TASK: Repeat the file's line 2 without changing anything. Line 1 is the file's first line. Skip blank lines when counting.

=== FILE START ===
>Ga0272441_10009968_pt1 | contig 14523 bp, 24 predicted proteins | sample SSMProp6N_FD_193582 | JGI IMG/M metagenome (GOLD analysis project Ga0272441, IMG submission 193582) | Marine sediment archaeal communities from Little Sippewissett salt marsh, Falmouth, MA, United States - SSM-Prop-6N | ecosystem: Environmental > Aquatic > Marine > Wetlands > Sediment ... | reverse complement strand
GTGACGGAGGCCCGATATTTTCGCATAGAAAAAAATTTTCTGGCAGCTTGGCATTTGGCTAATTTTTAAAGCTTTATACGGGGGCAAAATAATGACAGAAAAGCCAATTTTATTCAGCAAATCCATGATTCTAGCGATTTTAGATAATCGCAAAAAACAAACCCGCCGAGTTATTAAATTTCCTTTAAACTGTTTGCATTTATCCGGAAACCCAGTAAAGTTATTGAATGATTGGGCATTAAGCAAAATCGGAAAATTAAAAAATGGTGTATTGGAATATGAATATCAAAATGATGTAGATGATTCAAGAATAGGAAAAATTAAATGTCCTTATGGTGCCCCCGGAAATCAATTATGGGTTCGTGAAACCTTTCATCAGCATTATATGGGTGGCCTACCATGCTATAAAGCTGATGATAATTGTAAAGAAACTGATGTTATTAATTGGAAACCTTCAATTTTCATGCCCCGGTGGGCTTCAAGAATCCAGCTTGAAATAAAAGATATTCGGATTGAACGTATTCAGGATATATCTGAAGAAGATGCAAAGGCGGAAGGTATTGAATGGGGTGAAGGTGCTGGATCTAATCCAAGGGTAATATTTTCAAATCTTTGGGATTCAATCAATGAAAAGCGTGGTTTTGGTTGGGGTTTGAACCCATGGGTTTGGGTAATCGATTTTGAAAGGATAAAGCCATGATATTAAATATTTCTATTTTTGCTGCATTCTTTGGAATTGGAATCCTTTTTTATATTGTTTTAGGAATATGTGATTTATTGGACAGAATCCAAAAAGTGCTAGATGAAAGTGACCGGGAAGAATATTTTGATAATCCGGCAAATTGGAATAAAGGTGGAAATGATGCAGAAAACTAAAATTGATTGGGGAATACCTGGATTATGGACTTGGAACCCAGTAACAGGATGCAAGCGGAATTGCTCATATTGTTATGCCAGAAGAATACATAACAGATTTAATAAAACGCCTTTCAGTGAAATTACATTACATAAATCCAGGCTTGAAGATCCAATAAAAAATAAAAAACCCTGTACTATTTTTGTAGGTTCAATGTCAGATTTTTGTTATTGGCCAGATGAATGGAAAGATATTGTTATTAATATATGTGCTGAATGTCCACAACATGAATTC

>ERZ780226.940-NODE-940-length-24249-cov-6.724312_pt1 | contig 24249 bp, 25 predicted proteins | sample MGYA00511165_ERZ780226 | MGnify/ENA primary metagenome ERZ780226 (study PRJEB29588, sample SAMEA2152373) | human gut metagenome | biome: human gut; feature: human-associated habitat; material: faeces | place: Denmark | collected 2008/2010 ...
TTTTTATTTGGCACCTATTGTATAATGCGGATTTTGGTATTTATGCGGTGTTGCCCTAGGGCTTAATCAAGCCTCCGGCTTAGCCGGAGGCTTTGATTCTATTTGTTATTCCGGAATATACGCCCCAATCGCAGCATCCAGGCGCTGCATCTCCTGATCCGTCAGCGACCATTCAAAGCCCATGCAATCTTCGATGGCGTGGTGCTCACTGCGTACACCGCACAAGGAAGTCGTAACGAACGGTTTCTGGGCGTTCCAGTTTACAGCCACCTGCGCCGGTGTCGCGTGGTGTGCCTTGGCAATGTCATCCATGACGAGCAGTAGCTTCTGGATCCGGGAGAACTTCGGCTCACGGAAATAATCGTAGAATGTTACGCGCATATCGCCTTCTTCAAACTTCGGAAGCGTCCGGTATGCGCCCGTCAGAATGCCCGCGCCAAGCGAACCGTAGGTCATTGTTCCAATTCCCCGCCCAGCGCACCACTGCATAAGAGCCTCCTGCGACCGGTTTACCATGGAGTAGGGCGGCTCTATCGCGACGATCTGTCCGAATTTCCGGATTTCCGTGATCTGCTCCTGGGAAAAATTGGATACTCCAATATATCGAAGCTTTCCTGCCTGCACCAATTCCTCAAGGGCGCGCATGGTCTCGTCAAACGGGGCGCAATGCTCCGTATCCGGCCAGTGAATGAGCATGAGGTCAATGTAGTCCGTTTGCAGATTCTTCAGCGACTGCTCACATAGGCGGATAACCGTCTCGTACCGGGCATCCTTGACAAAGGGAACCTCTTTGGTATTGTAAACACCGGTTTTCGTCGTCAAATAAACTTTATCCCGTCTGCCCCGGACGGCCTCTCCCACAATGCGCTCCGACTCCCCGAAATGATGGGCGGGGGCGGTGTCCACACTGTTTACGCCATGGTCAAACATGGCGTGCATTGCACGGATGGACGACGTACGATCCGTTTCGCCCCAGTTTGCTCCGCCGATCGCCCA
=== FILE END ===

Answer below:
GTGACGGAGGCCCGATATTTTCGCATAGAAAAAAATTTTCTGGCAGCTTGGCATTTGGCTAATTTTTAAAGCTTTATACGGGGGCAAAATAATGACAGAAAAGCCAATTTTATTCAGCAAATCCATGATTCTAGCGATTTTAGATAATCGCAAAAAACAAACCCGCCGAGTTATTAAATTTCCTTTAAACTGTTTGCATTTATCCGGAAACCCAGTAAAGTTATTGAATGATTGGGCATTAAGCAAAATCGGAAAATTAAAAAATGGTGTATTGGAATATGAATATCAAAATGATGTAGATGATTCAAGAATAGGAAAAATTAAATGTCCTTATGGTGCCCCCGGAAATCAATTATGGGTTCGTGAAACCTTTCATCAGCATTATATGGGTGGCCTACCATGCTATAAAGCTGATGATAATTGTAAAGAAACTGATGTTATTAATTGGAAACCTTCAATTTTCATGCCCCGGTGGGCTTCAAGAATCCAGCTTGAAATAAAAGATATTCGGATTGAACGTATTCAGGATATATCTGAAGAAGATGCAAAGGCGGAAGGTATTGAATGGGGTGAAGGTGCTGGATCTAATCCAAGGGTAATATTTTCAAATCTTTGGGATTCAATCAATGAAAAGCGTGGTTTTGGTTGGGGTTTGAACCCATGGGTTTGGGTAATCGATTTTGAAAGGATAAAGCCATGATATTAAATATTTCTATTTTTGCTGCATTCTTTGGAATTGGAATCCTTTTTTATATTGTTTTAGGAATATGTGATTTATTGGACAGAATCCAAAAAGTGCTAGATGAAAGTGACCGGGAAGAATATTTTGATAATCCGGCAAATTGGAATAAAGGTGGAAATGATGCAGAAAACTAAAATTGATTGGGGAATACCTGGATTATGGACTTGGAACCCAGTAACAGGATGCAAGCGGAATTGCTCATATTGTTATGCCAGAAGAATACATAACAGATTTAATAAAACGCCTTTCAGTGAAATTACATTACATAAATCCAGGCTTGAAGATCCAATAAAAAATAAAAAACCCTGTACTATTTTTGTAGGTTCAATGTCAGATTTTTGTTATTGGCCAGATGAATGGAAAGATATTGTTATTAATATATGTGCTGAATGTCCACAACATGAATTC